Warning! Depression is Dangerous! Or Something...
Since moving in the past few weeks, I've discovered that utility companies, schools, medical clinics, and various government agencies all have my name tucked away somewhere on their computer network. It's as if they asked me "Favorite color?" and came up with my life history in moments. Thank goodness my visits to the grocery store aren't linked into the database. That would be embarrassing if they could see how much junk food I buy.
We expect our name and address to be available to those aforementioned agencies, but here's some food for thought. Is your mental health status a data point on a government screen somewhere? It is if you're from up north, and it's affecting their lives in unexpected ways.
I read an article about Canadians with mental illnesses being denied entry into the U.S. today that has me a little concerned. Apparently, the U.S. Department of Homeland Security has access to Canadian medical information and is using it to screen out folks with mental health problems. The woman in the article had depression and anxiety, as well as an episode with an attempted suicide. This is what alarmed the border agents. The questions Canadians are asking are "Is this any of America's business?" and "How'd they get that data in the first place?"
Does a mental health diagnosis need to be public information?
In America, we have had a push to have a unified medical database for years, now made into law when the popular Obamacare package was passed a year ago. Although many argue over whether having all one's medical information available in one place is a good thing or not, the issue at hand is whether mental health diagnoses belong there. There is still a great stigma surrounding mental health, and giving government agents access to that information invites prejudice.
Consider how depression is covered in the news. It's a favorite explanation for lone wolf slayings of the media. Well, second only to home schooling, the greatest cause of evil in the known universe apparently. I've seen the media in a frenzy time and again trying to explain the senseless violence by pointing out the killer was off his meds. All we need is one unhinged individual with AD/HD on a killing spree and it could become the next favorite explanation for violence in society.
We've already seen legislation introduced into the House and Senate to ban gun ownership for those who had ADHD and Depression. The language was stripped from the bill before it came to a vote, but the sentiment is out there. People with mental health issues are dangerous. Beware! Keep them away! Nevermind the thorny issue of gun ownership. What if limitations on driver's licenses are proposed or limits on parental rights for those with mental health? After all, think of the children. What if the Dept. of Homeland Security decides that not only will they give you a vigorous frisk at the airport, but they'll turn you away if you have a mental illness diagnosis they have flagged as dangerous? In the hands of well meaning activists, mental health could become a serious stigma brandished as a club to segregate society further.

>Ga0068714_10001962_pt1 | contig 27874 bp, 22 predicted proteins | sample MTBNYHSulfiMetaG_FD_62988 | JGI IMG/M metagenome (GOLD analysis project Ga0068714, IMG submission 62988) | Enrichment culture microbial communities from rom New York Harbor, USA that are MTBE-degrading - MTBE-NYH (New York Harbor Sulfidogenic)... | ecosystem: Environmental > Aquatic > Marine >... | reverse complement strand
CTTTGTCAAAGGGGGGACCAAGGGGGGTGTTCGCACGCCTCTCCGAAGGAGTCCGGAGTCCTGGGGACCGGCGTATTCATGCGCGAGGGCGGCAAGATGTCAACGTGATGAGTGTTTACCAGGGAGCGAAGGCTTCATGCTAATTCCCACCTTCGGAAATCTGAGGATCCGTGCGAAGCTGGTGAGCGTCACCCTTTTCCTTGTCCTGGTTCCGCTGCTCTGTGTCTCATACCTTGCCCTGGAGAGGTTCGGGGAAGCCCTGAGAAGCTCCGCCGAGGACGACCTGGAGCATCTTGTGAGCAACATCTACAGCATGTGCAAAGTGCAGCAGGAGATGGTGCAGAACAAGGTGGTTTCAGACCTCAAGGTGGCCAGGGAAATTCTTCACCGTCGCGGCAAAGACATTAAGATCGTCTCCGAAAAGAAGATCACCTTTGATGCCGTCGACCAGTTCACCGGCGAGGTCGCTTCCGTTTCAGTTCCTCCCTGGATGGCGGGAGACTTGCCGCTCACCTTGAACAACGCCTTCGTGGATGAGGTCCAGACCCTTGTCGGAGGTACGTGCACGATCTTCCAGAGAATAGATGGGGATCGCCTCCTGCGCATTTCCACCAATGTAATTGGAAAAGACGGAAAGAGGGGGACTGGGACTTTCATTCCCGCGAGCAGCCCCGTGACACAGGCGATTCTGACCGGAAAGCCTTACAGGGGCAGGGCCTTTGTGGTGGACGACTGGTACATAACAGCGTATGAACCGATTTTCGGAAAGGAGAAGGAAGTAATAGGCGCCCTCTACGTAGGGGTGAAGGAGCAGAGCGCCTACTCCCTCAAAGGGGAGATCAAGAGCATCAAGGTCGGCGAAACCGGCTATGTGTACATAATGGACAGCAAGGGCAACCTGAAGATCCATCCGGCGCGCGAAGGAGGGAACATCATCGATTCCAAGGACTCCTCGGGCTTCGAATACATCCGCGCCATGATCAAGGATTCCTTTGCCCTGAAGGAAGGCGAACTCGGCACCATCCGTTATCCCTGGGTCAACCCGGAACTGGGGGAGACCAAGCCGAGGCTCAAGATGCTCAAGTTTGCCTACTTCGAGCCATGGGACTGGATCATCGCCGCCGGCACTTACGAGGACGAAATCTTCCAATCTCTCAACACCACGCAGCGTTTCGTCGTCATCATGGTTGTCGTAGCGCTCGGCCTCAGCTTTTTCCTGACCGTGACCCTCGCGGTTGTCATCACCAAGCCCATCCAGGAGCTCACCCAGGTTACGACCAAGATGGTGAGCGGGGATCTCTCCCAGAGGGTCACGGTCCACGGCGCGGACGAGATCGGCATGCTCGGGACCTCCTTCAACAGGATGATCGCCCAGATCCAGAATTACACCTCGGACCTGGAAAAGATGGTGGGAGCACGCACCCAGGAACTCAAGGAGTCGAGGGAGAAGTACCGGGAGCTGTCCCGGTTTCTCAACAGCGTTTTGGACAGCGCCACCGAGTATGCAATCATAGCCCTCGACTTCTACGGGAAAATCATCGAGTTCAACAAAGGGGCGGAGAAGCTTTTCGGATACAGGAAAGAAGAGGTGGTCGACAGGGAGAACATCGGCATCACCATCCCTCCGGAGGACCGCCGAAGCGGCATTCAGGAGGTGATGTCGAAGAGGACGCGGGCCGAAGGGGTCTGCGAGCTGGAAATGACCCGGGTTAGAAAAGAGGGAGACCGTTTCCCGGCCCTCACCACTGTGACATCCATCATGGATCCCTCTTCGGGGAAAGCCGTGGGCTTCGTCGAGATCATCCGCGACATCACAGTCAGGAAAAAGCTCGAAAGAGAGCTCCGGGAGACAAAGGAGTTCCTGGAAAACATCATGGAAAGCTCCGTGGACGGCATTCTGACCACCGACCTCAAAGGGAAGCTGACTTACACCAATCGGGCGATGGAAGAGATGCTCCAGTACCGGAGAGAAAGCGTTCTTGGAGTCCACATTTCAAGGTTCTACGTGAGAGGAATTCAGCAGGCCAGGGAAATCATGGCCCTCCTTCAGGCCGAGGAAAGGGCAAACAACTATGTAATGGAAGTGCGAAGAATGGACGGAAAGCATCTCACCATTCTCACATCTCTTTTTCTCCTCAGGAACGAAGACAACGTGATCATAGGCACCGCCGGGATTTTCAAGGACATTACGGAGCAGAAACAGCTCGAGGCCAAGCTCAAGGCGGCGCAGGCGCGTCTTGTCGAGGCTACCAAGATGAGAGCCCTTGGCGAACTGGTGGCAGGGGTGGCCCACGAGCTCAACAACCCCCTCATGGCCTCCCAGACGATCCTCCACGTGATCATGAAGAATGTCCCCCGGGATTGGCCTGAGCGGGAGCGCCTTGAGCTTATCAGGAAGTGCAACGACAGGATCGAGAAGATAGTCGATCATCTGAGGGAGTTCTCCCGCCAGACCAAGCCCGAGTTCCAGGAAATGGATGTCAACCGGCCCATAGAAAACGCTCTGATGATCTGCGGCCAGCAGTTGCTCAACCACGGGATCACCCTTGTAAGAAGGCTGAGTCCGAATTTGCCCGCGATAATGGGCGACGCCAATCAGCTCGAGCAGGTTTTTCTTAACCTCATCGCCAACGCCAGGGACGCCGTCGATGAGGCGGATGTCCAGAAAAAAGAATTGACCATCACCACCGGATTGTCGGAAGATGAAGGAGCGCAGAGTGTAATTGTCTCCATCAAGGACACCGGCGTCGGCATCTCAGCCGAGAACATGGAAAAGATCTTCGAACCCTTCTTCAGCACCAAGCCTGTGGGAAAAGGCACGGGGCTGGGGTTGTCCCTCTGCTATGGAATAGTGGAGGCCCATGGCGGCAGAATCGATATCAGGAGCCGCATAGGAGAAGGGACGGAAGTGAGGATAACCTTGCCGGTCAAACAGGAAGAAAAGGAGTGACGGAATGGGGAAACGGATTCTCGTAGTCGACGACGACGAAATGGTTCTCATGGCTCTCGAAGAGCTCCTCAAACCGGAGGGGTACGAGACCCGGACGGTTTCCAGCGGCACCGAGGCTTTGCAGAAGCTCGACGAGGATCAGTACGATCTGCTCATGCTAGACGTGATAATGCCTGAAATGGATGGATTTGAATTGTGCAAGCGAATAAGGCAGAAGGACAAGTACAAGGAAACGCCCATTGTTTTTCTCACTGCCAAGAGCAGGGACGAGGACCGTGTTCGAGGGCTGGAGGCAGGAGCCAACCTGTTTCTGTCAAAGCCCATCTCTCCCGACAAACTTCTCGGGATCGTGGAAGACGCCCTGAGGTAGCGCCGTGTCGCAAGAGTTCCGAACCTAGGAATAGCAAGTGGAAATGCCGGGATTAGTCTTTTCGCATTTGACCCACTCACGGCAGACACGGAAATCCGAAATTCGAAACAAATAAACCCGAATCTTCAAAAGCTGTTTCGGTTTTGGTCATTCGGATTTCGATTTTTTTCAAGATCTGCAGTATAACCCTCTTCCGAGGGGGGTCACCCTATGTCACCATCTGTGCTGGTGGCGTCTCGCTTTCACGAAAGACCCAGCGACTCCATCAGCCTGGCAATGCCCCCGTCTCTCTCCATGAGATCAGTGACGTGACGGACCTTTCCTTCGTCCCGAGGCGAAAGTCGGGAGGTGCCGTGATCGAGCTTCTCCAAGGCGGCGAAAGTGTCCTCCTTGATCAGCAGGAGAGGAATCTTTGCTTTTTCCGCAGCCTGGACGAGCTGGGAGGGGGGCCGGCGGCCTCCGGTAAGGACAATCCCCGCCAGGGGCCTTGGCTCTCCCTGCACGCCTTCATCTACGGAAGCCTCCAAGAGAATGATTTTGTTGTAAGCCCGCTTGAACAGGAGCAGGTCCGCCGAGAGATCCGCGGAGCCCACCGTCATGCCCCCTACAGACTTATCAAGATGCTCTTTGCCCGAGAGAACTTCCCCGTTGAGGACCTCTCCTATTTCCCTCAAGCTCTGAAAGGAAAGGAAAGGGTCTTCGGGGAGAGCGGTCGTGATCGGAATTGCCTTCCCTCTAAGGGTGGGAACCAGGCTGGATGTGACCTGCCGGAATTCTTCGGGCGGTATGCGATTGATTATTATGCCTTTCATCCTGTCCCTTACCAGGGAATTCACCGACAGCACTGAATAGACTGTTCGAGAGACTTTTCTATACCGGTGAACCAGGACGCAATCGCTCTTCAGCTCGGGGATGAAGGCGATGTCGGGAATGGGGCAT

So what is to be done?
Never let your guard down. Read the news. Keep abreast of legislation that involves you. Contact your local representatives. Be vigilant.
The government is supposed to represent the people, not dictate to the citizens how they should live. In Canada, they let this slip by them and now it's affecting their access to America. Non-violent mental health incidents that involve the police are occasionally entered into their CPIC database, which is shared with American authorities. This, perhaps, is not such a good thing. You have a voice equally as valid as those who stigmatize you, so use it. Unified databases may have upsides, but they also have downsides. Care must be taken to limit what goes into them and who has access to them. Perhaps mental health diagnoses should remain private as they have been traditionally.
That way, no utility company employee ever needs to know I see a therapist on occasion. And no policeman can ever pull me over for driving under the influence of Adult ADHD.
Cootey, D. (2011, September 10). Warning! Depression is Dangerous! Or Something..., HealthyPlace. Retrieved on 2020, May 27 from https://www.healthyplace.com/blogs/adultadhd/2011/09/warning-depression-is-dangerous-or-something
Author: Douglas Cootey
Thanks for adding that, Claire.
My husband was denied life insurance due to his mental health diagnoses. That was ten years ago, and we are still here, and he is better than ever. I know there is a risk factor here, but not all people with depression are suicidal. As a matter of fact, people seeking help for depression should be commended, not punished, IMO.